in this year-long trip of ours, so far we’ve chosen to travel without a car. And our current Workaway is at an out-of-the-way eco-resort up the route du Fleuve, along the St Lawrence river. Public transport doesn’t reach here. There are no buses for 26 kilometres. There might be an occasional train, but it’s a fancy tourist one which doesn’t come close to us.
Our Workaway hosts, who set up the Repere Boreal a couple of years ago, are very hospitable and do their best to give us lifts for expeditions on our days off. But it’s not always possible. In fact that has opened up another door for us – to the delights of hitch-hiking.
On Tuesday we set off in the pelting rain. We reasoned it would be easy to get picked up as car drivers would take pity on sodden hitchers. However, the opposite was true. We had to wait about 15 minutes. Maybe they didn’t want the interiors of their cars getting wet. Or maybe they couldn’t actually make us out in the driving rain.
Smile – you’re on MY travel blog!
It was worth the wait, though. We were picked up by a couple of friends, originally from India, now living in Vancouver and Ontario respectively. They were two lovely people on a week’s road-trip in Quebec. One was a documentary film-maker and blogger. His camera was running when they picked us up, and we got interviewed. Not sure whether we made the cut, but it leads to the curious experience of the mutual blog!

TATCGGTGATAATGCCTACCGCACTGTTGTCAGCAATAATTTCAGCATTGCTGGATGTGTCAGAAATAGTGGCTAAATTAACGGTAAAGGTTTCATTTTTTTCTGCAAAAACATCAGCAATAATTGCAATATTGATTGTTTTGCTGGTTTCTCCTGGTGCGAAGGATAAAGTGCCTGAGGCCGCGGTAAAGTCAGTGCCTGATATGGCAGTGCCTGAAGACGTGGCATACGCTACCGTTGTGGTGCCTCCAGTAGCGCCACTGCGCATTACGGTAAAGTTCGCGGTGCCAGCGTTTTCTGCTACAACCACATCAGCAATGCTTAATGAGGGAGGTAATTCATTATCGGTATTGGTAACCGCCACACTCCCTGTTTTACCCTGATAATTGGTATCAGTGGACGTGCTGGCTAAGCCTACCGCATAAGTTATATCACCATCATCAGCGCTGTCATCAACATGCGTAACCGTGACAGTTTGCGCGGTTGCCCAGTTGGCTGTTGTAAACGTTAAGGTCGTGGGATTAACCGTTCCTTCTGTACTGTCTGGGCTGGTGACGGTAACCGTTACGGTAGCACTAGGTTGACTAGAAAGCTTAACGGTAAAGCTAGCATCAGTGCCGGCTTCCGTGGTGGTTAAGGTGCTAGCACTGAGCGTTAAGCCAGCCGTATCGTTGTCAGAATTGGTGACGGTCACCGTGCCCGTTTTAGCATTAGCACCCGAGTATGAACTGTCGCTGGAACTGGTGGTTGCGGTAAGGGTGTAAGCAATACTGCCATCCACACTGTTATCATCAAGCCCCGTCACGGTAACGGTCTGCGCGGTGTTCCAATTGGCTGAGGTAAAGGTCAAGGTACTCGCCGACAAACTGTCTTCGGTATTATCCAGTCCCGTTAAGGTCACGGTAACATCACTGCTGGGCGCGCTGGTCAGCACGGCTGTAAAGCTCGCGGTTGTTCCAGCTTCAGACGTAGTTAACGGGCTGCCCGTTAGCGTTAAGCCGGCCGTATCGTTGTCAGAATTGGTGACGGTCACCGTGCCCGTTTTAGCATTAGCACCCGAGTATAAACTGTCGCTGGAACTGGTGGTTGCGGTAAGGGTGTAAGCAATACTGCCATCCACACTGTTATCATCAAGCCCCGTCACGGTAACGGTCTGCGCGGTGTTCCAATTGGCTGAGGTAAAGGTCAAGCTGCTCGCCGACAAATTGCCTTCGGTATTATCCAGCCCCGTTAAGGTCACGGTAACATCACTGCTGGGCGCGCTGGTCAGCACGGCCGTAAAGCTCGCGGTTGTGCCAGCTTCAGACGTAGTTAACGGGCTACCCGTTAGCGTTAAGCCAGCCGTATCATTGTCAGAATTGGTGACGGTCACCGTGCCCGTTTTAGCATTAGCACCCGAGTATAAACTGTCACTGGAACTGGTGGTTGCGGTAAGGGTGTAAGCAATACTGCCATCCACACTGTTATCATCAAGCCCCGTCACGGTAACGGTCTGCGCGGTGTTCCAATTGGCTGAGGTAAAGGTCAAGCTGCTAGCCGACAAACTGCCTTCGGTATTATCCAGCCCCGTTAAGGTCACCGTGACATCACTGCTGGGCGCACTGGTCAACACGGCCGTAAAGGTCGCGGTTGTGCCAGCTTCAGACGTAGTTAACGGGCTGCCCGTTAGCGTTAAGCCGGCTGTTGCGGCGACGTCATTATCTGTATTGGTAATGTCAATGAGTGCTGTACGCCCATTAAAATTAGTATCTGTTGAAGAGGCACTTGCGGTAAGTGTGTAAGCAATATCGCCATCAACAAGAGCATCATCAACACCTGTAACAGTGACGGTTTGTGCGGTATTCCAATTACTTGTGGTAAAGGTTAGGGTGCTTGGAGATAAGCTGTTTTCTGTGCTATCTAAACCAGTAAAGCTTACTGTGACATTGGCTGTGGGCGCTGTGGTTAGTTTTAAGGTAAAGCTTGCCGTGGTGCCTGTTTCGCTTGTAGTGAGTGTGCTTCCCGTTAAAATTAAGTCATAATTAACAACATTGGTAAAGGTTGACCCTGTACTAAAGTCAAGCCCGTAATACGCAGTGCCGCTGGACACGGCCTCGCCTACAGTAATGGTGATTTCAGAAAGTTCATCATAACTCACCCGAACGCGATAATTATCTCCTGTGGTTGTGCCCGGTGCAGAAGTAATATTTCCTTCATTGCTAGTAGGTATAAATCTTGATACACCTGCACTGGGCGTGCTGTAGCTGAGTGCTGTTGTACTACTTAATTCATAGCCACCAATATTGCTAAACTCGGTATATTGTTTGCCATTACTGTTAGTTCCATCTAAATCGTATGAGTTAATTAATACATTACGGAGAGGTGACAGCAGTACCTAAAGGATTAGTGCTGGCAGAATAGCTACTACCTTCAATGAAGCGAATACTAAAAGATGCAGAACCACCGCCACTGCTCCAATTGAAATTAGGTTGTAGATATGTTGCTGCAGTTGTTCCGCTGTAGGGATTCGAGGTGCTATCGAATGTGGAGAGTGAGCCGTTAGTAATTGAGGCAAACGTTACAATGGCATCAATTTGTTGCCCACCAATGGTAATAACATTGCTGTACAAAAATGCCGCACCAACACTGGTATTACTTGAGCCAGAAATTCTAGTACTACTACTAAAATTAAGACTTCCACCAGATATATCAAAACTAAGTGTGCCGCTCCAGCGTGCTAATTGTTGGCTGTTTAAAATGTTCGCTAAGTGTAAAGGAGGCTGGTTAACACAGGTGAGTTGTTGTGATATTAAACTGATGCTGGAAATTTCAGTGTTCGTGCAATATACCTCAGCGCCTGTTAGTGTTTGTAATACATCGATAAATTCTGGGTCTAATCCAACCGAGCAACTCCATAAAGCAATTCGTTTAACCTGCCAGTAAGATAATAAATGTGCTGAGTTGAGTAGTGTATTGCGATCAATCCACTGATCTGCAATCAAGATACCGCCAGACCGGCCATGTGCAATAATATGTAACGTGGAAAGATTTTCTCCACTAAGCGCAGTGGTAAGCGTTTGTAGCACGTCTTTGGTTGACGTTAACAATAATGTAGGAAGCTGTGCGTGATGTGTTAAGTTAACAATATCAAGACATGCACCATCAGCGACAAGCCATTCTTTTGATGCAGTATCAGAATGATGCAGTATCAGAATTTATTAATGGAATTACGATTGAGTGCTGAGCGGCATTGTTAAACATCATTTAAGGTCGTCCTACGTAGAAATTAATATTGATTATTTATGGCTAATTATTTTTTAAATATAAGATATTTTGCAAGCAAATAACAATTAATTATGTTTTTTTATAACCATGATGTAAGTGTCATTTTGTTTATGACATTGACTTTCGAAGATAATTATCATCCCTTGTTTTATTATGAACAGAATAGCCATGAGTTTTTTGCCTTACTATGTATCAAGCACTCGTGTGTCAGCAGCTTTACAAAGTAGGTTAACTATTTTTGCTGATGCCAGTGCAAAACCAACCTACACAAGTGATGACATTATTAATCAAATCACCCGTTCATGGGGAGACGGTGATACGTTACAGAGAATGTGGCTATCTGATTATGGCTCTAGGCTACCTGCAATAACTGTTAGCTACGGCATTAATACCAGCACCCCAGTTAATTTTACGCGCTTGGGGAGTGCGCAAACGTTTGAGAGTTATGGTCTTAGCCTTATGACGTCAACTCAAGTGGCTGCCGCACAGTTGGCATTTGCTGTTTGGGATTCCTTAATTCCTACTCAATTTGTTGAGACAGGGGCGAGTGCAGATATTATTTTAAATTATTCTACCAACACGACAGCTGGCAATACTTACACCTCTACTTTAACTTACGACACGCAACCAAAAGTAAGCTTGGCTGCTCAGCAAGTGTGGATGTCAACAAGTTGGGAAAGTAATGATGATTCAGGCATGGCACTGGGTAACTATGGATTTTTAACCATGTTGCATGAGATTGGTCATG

Each ride we have got has been a jewel. The film-maker told us about his wife’s job as a counsellor and we exchanged experiences. He then insisted on taking our photos, professional-style, posing us this way and that, at a look-out point by Baie-St-Paul. It felt like being at our wedding all over again.
Connections with strangers
On the way back, we were picked up by a fascinating couple who run a hunting lodge in the far north, living completely off-grid, surrounded by snow, fish and wildlife. They were full of smiles and joy, and interested to find out about us too. ‘To see the real Canada,’ they told us, ‘you must journey north to the wilds – poor in money, but incredibly rich in the resources of nature’.
Then there was the elderly gentleman on the Ile d’Orleans who delved into a comparison between the Quebec independence referendums in 1980 and 1995 and the Brexit referendum in 2016. He had so much to say that we barely made it into the post office before closing time!
And there have been others, each a fascinating encounter in its own way. Back in the UK the idea of hitch-hiking never entered my mind. Here it has become another path to connection with others and to the country.